When Vladimir Putin invaded Ukraine, he hoped to weaken the Western response by holding over Europe its dependence on Russian energy imports. In September 2022, he warned that price caps on Russian gas would leave Europe to “freeze, freeze.” Yet Europe imposed unprecedented sanctions on Russian energy and survived the winter of 2022 with its resolve intact.
However, while Russia’s attempt to weaponise energy sources has not gone as planned, the spike in energy prices continues to cause huge economic and social challenges for many. This proved a particular challenge in the UK. Despite its relative lack of reliance on Russian gas, the UK has been among the most severely impacted European countries when it comes to soaring energy bills and gas prices. With no end to the war in Ukraine in sight, experts warn that the upcoming winter of 2023/24 is unlikely to be much different, with households and businesses continuing to struggle over the coming months. It is vital that we prepare now for the challenging months ahead.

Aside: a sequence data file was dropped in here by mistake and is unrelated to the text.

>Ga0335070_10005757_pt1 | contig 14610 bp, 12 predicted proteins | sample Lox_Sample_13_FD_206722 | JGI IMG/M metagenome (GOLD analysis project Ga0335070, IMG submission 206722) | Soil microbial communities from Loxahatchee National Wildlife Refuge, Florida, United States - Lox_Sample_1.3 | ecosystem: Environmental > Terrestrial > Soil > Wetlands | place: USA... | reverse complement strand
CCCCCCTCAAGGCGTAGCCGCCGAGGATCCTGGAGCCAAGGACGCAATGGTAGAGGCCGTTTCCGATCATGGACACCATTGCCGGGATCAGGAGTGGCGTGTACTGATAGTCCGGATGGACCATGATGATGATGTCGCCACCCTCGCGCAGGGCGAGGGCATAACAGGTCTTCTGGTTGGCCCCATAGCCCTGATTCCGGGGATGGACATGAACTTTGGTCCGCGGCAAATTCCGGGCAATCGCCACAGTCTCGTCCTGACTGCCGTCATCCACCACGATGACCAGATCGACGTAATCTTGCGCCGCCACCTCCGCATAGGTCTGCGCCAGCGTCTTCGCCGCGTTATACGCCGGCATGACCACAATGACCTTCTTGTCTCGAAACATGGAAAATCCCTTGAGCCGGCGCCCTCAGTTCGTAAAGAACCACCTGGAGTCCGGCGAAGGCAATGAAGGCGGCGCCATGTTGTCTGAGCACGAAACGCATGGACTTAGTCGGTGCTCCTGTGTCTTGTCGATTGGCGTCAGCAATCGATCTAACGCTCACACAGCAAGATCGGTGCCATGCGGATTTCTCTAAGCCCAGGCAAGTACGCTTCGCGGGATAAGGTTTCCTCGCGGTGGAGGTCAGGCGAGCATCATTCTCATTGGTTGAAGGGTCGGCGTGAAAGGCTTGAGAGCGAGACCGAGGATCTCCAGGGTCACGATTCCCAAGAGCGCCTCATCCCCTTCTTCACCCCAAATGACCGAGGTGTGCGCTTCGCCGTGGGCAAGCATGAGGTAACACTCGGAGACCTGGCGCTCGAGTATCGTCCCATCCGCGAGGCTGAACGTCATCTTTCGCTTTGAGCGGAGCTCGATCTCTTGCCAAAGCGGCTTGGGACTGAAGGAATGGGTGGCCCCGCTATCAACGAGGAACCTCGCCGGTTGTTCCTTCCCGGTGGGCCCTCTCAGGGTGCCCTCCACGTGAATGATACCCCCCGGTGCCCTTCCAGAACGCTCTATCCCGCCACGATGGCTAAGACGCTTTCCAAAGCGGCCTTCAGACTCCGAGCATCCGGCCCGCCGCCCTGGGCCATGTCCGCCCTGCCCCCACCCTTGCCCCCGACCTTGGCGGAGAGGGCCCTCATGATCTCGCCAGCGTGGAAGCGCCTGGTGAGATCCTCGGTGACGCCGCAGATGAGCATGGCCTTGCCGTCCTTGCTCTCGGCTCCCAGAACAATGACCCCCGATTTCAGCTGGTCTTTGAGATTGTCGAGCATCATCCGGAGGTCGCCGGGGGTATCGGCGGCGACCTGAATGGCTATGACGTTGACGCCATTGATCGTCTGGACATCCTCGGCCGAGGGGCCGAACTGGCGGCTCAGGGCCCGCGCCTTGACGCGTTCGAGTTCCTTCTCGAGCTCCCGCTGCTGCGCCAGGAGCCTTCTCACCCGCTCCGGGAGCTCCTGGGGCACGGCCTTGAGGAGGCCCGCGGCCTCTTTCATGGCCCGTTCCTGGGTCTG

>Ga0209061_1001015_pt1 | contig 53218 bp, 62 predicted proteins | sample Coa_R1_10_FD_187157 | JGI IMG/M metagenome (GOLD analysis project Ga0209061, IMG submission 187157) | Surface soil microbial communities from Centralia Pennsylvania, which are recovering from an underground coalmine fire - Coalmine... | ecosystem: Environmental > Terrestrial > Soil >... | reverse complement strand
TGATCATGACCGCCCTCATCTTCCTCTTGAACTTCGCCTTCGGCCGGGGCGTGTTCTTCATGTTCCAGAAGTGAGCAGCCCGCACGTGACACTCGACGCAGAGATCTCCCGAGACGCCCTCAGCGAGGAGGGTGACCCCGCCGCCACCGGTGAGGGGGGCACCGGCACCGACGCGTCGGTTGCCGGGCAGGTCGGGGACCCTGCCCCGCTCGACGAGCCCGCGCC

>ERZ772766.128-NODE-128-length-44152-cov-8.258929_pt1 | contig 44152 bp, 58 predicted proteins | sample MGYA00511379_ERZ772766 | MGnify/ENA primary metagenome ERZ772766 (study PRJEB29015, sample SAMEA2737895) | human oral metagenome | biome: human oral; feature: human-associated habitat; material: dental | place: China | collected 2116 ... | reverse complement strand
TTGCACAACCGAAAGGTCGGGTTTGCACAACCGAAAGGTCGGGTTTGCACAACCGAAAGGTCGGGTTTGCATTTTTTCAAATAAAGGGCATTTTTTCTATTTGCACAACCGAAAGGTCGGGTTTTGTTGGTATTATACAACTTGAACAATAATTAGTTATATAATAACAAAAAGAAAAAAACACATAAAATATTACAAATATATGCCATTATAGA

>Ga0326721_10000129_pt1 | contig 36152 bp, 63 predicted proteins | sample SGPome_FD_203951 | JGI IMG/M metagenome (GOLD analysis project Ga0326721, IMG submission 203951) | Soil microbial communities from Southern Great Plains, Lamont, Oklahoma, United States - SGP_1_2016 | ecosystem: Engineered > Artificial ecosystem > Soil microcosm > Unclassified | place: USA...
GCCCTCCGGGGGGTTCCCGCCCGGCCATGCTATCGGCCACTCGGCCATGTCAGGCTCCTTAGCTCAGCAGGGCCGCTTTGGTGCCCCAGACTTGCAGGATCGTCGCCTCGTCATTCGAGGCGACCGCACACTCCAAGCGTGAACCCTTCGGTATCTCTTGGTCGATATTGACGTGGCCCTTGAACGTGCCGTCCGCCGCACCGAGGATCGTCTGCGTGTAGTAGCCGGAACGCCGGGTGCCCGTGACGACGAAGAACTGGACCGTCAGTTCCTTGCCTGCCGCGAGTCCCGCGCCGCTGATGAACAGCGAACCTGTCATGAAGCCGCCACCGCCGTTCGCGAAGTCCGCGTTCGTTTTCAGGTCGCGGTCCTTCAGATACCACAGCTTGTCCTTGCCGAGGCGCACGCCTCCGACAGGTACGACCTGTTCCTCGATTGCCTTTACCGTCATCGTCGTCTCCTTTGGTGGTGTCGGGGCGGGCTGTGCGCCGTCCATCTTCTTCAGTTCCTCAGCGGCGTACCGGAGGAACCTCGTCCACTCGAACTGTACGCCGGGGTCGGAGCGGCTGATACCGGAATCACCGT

This report finds that Russia’s invasion of Ukraine and the country’s attempt to weaponise energy sources exposed long-term vulnerabilities in the UK’s energy supply. Some structural reasons made the UK particularly exposed to price volatility. In addition, we found that the UK’s energy system more generally suffers from serious flaws, such as a shortage of storage facilities and generally low levels of energy-efficiency among British households.
While there are many things the UK Government could and should do in the long run to improve the situation, the timeframe in which to implement changes is rather limited for the upcoming winter of 2023/24. Thus, we propose a set of realistic policies that, if adopted by the Government with relatively immediate effect, could make the change for the better and help British businesses and households weather the storm during this upcoming winter.